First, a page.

Consultants chosen to assess broadband survey data, find gaps and propose plan

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The New River Valley Regional Commission, Montgomery County and City of Radford ran a survey this spring and summer to locate gaps in affordable, speedy broadband. Offered online and paper, the survey was collected in boxes like the one. Now, those surveys are being evaluated.

Liz Kirchner

Montgomery County and the City of Radford are making progress to determine broadband gaps in the county and city.

From March to July, a partnership of the New River Valley Regional Commission, Montgomery County and the City of Radford used online and paper surveys to collect feedback from residents to gauge broadband coverage in the NRV.

This week, the city and county selected a proposal from Thompson and Litton, a consulting firm out of Wise with offices in Radford, to analyze those surveys, locating gaps in affordable, adequate broadband.

According to the Montgomery County press release, Thompson and Litton will collaborate with the regional telecommunications and broadband company, Blue Ridge Advisory Services, Inc.

Together, they’ll assess service area gaps, identify existing resources to fill them and then propose an overall plan.
The resulting report, due in early 2020, will also provide a cost analysis of the proposed projects, analyze cooperative projects.

“The broadband study underway will help identify local service areas, as well as any deficient or non-existent service,” said Radford City Manager David Ridpath. Broadband service and its reliability is important to education and economic development in our community and region. This initiative will look at both public and private providers, as well as current service and growth needs.”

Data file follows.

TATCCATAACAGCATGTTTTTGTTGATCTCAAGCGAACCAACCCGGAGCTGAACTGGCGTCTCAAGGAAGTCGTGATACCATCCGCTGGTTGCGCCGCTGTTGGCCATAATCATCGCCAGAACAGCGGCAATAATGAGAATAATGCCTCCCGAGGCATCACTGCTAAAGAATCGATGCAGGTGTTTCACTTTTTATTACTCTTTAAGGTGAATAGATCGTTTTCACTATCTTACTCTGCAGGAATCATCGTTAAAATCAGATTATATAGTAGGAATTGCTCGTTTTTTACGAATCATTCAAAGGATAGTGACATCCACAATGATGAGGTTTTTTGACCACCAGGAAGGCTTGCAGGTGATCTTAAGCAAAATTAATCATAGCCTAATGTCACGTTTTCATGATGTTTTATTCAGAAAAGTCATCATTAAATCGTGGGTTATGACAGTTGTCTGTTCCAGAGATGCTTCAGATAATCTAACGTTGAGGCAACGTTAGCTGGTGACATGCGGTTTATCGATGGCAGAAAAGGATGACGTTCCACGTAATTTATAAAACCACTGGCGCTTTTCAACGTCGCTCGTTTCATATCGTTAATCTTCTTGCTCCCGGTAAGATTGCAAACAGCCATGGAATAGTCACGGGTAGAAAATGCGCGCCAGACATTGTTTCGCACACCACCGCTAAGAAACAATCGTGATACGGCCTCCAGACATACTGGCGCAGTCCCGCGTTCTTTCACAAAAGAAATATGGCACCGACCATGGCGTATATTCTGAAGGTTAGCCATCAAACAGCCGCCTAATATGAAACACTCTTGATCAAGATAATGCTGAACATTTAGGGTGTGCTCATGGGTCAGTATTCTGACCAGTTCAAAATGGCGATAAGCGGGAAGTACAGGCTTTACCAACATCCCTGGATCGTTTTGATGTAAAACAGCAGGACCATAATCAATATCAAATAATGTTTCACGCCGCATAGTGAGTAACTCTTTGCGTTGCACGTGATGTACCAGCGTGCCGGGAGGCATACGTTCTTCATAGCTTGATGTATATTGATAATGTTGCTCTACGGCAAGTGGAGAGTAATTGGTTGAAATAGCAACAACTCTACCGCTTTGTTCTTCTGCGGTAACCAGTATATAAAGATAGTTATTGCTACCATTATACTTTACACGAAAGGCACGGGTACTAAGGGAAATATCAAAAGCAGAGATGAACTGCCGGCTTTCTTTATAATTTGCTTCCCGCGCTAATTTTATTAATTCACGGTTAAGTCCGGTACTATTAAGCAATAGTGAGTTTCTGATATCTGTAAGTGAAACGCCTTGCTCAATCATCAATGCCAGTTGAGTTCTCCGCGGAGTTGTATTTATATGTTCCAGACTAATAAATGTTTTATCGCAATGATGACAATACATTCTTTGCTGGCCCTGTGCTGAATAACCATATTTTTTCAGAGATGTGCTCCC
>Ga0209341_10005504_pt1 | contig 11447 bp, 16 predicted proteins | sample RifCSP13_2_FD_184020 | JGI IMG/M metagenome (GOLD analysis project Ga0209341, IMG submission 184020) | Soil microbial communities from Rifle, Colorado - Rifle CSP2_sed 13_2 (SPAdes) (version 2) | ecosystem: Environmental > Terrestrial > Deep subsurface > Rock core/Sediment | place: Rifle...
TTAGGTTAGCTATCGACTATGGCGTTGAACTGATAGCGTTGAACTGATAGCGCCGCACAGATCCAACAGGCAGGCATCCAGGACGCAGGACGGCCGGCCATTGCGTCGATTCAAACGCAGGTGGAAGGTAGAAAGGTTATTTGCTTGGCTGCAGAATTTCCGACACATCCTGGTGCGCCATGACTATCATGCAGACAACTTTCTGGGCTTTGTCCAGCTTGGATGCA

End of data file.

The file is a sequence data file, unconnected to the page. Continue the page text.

By the end, the consultants will provide a sample public-private partnership RFP, a request for proposals, to help the municipalities launch a search for businesses that can do the work the analysis will propose.

“We will assist Montgomery County in the creation of an RFP to partner with an existing service provider at the end of the project,” said Eric Price, senior project manager and associate with Thompson and Litton.

While data is available online indicating that 84 percent of Montgomery County is covered by broadband, it can be misleading says Price.

“That data is based on self-reported information from service providers that don’t accurately reflect the real numbers. Part of what we are doing is getting a clear picture,” he said, to determine how much and where adequate, affordable broadband exists and where it doesn’t.

“Anecdotally, we know about places like Plum Creek and the Elliston/Shawsville area, as places with gaps in service or service that is too expensive,” said NRVRC Senior Planner Christy Straight who led the implementation of the survey this year. “We anticipate pockets [of inadequate coverage]. Some towns have options, but some places aren’t happy with their options. We saw that in an early survey: limited technology, like DSL, and cost as a barrier for some people,” she said. “A real mixed bag of services.”

The final report will be well timed for next steps said Montgomery County Public Information Director Jennifer T. Harris.

“We’ll receive the report, which will say ‘These are your gaps and these are some good ways to resolve the issues,’ and that report will go to the Board of Supervisors in early 2020 to consider the price tag. The timing is good since the budget has already been set for this fiscal year. The report will identify the issues and give us an idea about how much will it cost. Progress,” she said, “it’s a process.”